Tag: Publishing

Navigating New Roads

A lot has happened since my last update in May and much of it has pointed me down new roads — some I anticipated and was ready to travel and others I wasn’t sure I’d find myself arriving at.

I took my son in for his final round of evaluation in June and the appointment concluded with him receiving his autism diagnosis. He aligns with what most of us know as Asperger syndrome and is considered as higher functioning, but since they did away with Aspergers as a separate diagnosis back in 2013, they now just consider it under the umbrella of the autism spectrum. It can be confusing to try and explain him to people because he seems so “typical” and much of my efforts in explaining tend to fall short, but then I remember I don’t really have to explain him to anyone anyway. He’s an amazing, intelligent, quirky little guy and the only thing that truly changed is an entry on his medical chart. He is who he has always been, and he’s always been perfect to us. Still, this marked a significant milestone in our journey with him, one that we had been waiting to find out about definitively for almost three years.

Having a background in autism and special education, I am fortunate to have the skills, tools, and knowledge of available resources to help our family move forward confidently. My prior experience is actually where my suspicions stemmed from — I saw certain behaviors and was able to follow the breadcrumbs they left behind. Now that we have this confirmation, we’ll be able to coordinate with necessary doctors, enroll him in specialized therapies, and make sure his educational needs are met accordingly and appropriately. In the midst of the chaos, I have found peace in knowing what to do and what to expect. For the most part, at least.

With that peace, I have been able to put more focus on my business launch and though I will be rolling the full extent of it out slowly, I am pleased to announce that as of today, I am officially accepting proofreading clients.

I will still be working to accommodate the new additions to my family’s schedule and want to ensure each piece of this venture is presented authentically, and successfully at that, so I will be starting small with the launch of my proofreading services initially. My goal with this is to provide indie authors with affordable, quality proofing so that their final manuscript is polished prior to publishing.

If you are an indie author with pricing/financial concerns, please know that I am open to discussing options in order to get your piece ready for the public and that anything we discuss is confidential. I am passionate about not only the publication of quality content but also making sure that those who create it are able to afford quality services. Publishing is an expensive undertaking as an independent author, and I wish to lighten that burden to ensure you put your best work forward.

Though my system is considerably bare bones yet and still in development, I wanted to get going on this now instead of waiting for things to be “just right” because I’d be waiting forever in that case. Everything is still under construction still, but that’s okay! We’ll just consider it a head start. 😉

I am still planning to launch consulting and coaching services in the near future as well but wanted to take some time to settle into our new normal before adding too much more to my family’s plate. With my husband working full-time outside of the home, one kiddo heading into middle school, and one who needs a bit more of me than anyone else, I don’t want to overwhelm them with too much change, too fast. It’ll get there, though, and it will be exciting when the time comes!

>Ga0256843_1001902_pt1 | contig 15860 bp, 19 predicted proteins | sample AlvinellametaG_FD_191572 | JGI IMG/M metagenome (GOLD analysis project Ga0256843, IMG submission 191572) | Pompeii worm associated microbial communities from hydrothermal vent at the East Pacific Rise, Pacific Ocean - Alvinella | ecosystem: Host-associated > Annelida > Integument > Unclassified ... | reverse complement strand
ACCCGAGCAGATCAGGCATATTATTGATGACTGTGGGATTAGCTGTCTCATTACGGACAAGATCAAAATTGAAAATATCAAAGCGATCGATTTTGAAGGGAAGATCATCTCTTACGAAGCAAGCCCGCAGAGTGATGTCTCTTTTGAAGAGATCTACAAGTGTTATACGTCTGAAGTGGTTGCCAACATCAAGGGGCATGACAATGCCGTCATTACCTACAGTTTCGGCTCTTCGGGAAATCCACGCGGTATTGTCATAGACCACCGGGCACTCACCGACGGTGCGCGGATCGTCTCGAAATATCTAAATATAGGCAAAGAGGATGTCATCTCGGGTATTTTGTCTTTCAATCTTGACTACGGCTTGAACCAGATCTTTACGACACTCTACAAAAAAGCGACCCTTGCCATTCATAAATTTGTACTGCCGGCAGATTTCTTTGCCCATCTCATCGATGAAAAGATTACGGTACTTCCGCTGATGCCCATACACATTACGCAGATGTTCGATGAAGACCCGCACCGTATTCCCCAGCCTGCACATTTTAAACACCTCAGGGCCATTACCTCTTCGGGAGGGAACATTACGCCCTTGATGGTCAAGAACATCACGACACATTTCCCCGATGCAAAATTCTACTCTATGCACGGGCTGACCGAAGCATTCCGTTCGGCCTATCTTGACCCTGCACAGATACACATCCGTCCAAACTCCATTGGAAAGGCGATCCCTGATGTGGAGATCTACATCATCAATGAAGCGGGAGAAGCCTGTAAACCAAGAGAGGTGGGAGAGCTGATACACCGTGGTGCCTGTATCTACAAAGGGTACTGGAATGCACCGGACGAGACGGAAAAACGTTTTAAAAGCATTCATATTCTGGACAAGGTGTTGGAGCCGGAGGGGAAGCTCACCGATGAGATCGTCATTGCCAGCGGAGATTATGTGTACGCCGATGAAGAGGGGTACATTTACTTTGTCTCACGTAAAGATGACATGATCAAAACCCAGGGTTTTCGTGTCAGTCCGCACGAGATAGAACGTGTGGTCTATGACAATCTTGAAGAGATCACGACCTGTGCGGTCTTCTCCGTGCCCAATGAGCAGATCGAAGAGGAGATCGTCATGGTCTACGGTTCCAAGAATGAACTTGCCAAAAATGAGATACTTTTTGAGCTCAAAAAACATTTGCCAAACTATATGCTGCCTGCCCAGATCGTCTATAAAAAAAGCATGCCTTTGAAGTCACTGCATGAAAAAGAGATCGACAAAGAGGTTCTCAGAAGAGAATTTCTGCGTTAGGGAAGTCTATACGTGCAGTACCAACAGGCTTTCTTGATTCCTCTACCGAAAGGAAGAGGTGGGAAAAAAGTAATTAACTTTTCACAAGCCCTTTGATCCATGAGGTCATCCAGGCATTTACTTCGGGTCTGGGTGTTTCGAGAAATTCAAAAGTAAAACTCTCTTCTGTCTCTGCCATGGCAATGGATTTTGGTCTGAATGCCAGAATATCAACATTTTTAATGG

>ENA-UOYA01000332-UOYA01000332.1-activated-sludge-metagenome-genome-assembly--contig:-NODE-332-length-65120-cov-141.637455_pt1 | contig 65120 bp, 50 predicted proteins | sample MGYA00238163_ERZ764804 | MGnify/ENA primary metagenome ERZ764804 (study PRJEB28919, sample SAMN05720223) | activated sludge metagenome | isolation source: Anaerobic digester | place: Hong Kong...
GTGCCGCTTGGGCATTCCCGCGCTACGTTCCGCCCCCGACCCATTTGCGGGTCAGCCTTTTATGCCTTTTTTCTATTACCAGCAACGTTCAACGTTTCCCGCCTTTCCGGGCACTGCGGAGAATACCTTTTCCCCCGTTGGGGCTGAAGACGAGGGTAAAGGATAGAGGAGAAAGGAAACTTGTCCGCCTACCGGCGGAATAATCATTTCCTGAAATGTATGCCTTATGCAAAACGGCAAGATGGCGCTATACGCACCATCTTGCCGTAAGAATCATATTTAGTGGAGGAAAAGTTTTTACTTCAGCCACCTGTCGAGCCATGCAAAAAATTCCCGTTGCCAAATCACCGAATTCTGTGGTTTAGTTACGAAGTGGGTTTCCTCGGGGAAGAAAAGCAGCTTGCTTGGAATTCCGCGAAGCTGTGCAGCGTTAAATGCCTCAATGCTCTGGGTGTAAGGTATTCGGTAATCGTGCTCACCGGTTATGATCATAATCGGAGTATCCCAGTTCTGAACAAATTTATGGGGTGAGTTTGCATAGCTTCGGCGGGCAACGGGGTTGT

If you’ve read this far, I want to thank you from the bottom of my heart for sticking with me through all of my ups and downs as I’ve tried to figure out which roads I’m destined to travel in this crazy, beautiful life. It has been an honor to have so many of you with me along the way and I am excited to finally see where some of these roads are going.

Finally, I want to add that this will probably be one of the only times I’ll publicly discuss my son’s diagnosis as I want to respect his privacy as much as possible. You will still see me championing certain causes and voicing support for the autism community as a whole, but I don’t want to share anything too personal. That will be for him to decide as he gets older and it would be wrong of me to choose that for him.

Thank you again, and I hope to hear from some of you soon!

Updated: 6/14/2019

Unrealistic Goals and Rookie Mistakes

If you’ve been following my journey toward becoming a published author, you’ve probably noticed that my anticipated release for Dreamweaver didn’t quite happen and it wasn’t until I was staring down this impending deadline I had created that I realized I’d made a huge rookie mistake:

I set an anticipated publication time frame without understanding how long it’d actually take to research, outline, write, and polish my first novel.

The biggest eye-opener for me occurred when Spring came, and went, and I still wasn’t done writing my first draft. Like, not even remotely close. I’ve never written a book of any kind before, so everything I’ve done since ‘Day 1’ has been a part of my learning experience. How could I have known how long I’d need? I didn’t. And I set myself up for failure in that aspect because there is so much that goes into writing a novel. You don’t just sit and start with page one and write all the way to the end. It’s a labor of love, frustration, patience, and more coffee than any human should probably consume, and it is a chaotic, disorganized, daunting, and exhausting mess to navigate.

And then there was the extra stuff like learning my own unique style of organization, getting over how uncomfortable it feels to digitize everything for the sake of my poor hand, figuring out which program I’d use to compile my story in, and so much more. And on top of the learning curve I was already facing, I had to let an authentic, engaging story flow from a brain that was already rattled by other overwhelming details.

You know that dance of two steps forward and ten steps back? Yeah, that’s sort of what writing a novel is like. But in 20-inch stilettos…on ice.

This book requires more of me than I’ve ever given any other project and it’s terrifying to be under that kind of stress and pressure and know that you’re doing it to yourself. And then there’s the fact that being at home, especially with my kids, makes it so easy to just get lost in the day-to-day and let discipline slide. Sadly, the bank won’t do the same for my car loans…